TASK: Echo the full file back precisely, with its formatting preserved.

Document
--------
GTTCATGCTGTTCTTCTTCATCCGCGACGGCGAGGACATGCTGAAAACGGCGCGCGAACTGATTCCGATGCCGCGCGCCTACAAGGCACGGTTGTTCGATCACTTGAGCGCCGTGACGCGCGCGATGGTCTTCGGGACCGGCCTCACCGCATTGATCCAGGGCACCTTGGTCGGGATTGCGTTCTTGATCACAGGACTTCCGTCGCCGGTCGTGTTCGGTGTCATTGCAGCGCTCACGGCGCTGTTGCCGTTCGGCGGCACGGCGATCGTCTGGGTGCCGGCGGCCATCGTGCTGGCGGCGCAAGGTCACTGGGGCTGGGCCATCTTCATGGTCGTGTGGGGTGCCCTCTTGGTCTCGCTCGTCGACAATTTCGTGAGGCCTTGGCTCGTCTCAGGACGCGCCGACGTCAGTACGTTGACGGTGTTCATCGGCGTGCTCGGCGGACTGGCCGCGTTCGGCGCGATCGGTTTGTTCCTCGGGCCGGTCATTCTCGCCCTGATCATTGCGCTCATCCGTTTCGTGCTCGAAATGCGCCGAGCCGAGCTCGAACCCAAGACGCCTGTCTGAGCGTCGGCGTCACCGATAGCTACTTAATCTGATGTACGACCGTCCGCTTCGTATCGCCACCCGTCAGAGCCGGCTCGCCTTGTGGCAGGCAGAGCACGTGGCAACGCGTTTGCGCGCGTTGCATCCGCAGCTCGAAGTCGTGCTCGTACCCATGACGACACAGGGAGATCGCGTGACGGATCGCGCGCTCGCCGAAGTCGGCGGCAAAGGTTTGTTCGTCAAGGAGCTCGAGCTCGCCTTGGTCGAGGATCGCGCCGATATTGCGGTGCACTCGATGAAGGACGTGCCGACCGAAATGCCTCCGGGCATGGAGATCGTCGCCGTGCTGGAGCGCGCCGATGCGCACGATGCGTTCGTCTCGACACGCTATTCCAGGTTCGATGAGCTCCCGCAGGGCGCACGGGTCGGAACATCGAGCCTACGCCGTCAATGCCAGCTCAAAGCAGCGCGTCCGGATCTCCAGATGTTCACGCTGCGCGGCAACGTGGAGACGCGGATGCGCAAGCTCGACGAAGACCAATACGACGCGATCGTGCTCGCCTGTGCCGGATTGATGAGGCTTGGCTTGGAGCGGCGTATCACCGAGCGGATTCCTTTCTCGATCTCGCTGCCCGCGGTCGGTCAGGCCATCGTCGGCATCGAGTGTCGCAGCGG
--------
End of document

GTTCATGCTGTTCTTCTTCATCCGCGACGGCGAGGACATGCTGAAAACGGCGCGCGAACTGATTCCGATGCCGCGCGCCTACAAGGCACGGTTGTTCGATCACTTGAGCGCCGTGACGCGCGCGATGGTCTTCGGGACCGGCCTCACCGCATTGATCCAGGGCACCTTGGTCGGGATTGCGTTCTTGATCACAGGACTTCCGTCGCCGGTCGTGTTCGGTGTCATTGCAGCGCTCACGGCGCTGTTGCCGTTCGGCGGCACGGCGATCGTCTGGGTGCCGGCGGCCATCGTGCTGGCGGCGCAAGGTCACTGGGGCTGGGCCATCTTCATGGTCGTGTGGGGTGCCCTCTTGGTCTCGCTCGTCGACAATTTCGTGAGGCCTTGGCTCGTCTCAGGACGCGCCGACGTCAGTACGTTGACGGTGTTCATCGGCGTGCTCGGCGGACTGGCCGCGTTCGGCGCGATCGGTTTGTTCCTCGGGCCGGTCATTCTCGCCCTGATCATTGCGCTCATCCGTTTCGTGCTCGAAATGCGCCGAGCCGAGCTCGAACCCAAGACGCCTGTCTGAGCGTCGGCGTCACCGATAGCTACTTAATCTGATGTACGACCGTCCGCTTCGTATCGCCACCCGTCAGAGCCGGCTCGCCTTGTGGCAGGCAGAGCACGTGGCAACGCGTTTGCGCGCGTTGCATCCGCAGCTCGAAGTCGTGCTCGTACCCATGACGACACAGGGAGATCGCGTGACGGATCGCGCGCTCGCCGAAGTCGGCGGCAAAGGTTTGTTCGTCAAGGAGCTCGAGCTCGCCTTGGTCGAGGATCGCGCCGATATTGCGGTGCACTCGATGAAGGACGTGCCGACCGAAATGCCTCCGGGCATGGAGATCGTCGCCGTGCTGGAGCGCGCCGATGCGCACGATGCGTTCGTCTCGACACGCTATTCCAGGTTCGATGAGCTCCCGCAGGGCGCACGGGTCGGAACATCGAGCCTACGCCGTCAATGCCAGCTCAAAGCAGCGCGTCCGGATCTCCAGATGTTCACGCTGCGCGGCAACGTGGAGACGCGGATGCGCAAGCTCGACGAAGACCAATACGACGCGATCGTGCTCGCCTGTGCCGGATTGATGAGGCTTGGCTTGGAGCGGCGTATCACCGAGCGGATTCCTTTCTCGATCTCGCTGCCCGCGGTCGGTCAGGCCATCGTCGGCATCGAGTGTCGCAGCGG